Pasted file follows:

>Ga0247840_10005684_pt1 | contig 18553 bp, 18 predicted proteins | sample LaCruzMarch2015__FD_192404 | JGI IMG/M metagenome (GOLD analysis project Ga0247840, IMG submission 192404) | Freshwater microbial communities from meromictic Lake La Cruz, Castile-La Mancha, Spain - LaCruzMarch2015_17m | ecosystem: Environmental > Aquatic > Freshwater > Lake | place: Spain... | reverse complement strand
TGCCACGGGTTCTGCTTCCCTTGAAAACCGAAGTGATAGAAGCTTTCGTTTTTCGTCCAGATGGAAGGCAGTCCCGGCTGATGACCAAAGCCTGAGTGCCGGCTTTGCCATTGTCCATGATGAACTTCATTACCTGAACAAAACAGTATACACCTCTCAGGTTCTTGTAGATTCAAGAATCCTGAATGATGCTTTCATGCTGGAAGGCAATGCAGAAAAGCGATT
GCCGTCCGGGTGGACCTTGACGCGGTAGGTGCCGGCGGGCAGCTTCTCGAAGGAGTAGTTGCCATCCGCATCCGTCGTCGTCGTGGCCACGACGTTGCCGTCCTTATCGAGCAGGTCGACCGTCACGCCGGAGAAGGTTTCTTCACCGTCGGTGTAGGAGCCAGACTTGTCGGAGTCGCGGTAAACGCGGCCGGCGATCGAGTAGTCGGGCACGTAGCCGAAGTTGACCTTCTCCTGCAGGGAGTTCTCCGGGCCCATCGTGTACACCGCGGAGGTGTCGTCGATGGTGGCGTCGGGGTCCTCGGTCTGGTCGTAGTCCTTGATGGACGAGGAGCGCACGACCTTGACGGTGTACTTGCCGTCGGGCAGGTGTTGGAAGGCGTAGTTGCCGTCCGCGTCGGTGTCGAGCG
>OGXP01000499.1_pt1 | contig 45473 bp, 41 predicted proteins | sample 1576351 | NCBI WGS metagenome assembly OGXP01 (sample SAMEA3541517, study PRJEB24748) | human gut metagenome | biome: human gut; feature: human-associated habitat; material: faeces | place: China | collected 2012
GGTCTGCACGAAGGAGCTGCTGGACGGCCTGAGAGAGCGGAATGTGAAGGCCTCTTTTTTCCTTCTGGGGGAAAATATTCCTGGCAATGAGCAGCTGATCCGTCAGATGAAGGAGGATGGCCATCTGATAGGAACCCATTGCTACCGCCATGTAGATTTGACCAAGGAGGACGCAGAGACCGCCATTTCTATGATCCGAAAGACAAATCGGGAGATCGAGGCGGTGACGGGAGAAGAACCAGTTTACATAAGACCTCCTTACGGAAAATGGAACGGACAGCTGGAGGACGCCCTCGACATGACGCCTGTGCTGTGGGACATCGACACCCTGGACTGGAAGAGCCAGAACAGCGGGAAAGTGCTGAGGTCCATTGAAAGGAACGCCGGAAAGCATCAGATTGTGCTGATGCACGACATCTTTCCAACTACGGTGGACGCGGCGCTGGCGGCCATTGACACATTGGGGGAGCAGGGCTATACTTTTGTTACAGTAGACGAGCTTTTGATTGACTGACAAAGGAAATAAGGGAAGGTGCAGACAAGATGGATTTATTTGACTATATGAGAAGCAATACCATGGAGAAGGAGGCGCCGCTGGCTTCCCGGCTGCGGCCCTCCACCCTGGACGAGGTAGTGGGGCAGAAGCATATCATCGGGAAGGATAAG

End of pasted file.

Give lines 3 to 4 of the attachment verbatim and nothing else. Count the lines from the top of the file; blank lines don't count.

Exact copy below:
GCCGTCCGGGTGGACCTTGACGCGGTAGGTGCCGGCGGGCAGCTTCTCGAAGGAGTAGTTGCCATCCGCATCCGTCGTCGTCGTGGCCACGACGTTGCCGTCCTTATCGAGCAGGTCGACCGTCACGCCGGAGAAGGTTTCTTCACCGTCGGTGTAGGAGCCAGACTTGTCGGAGTCGCGGTAAACGCGGCCGGCGATCGAGTAGTCGGGCACGTAGCCGAAGTTGACCTTCTCCTGCAGGGAGTTCTCCGGGCCCATCGTGTACACCGCGGAGGTGTCGTCGATGGTGGCGTCGGGGTCCTCGGTCTGGTCGTAGTCCTTGATGGACGAGGAGCGCACGACCTTGACGGTGTACTTGCCGTCGGGCAGGTGTTGGAAGGCGTAGTTGCCGTCCGCGTCGGTGTCGAGCG
>OGXP01000499.1_pt1 | contig 45473 bp, 41 predicted proteins | sample 1576351 | NCBI WGS metagenome assembly OGXP01 (sample SAMEA3541517, study PRJEB24748) | human gut metagenome | biome: human gut; feature: human-associated habitat; material: faeces | place: China | collected 2012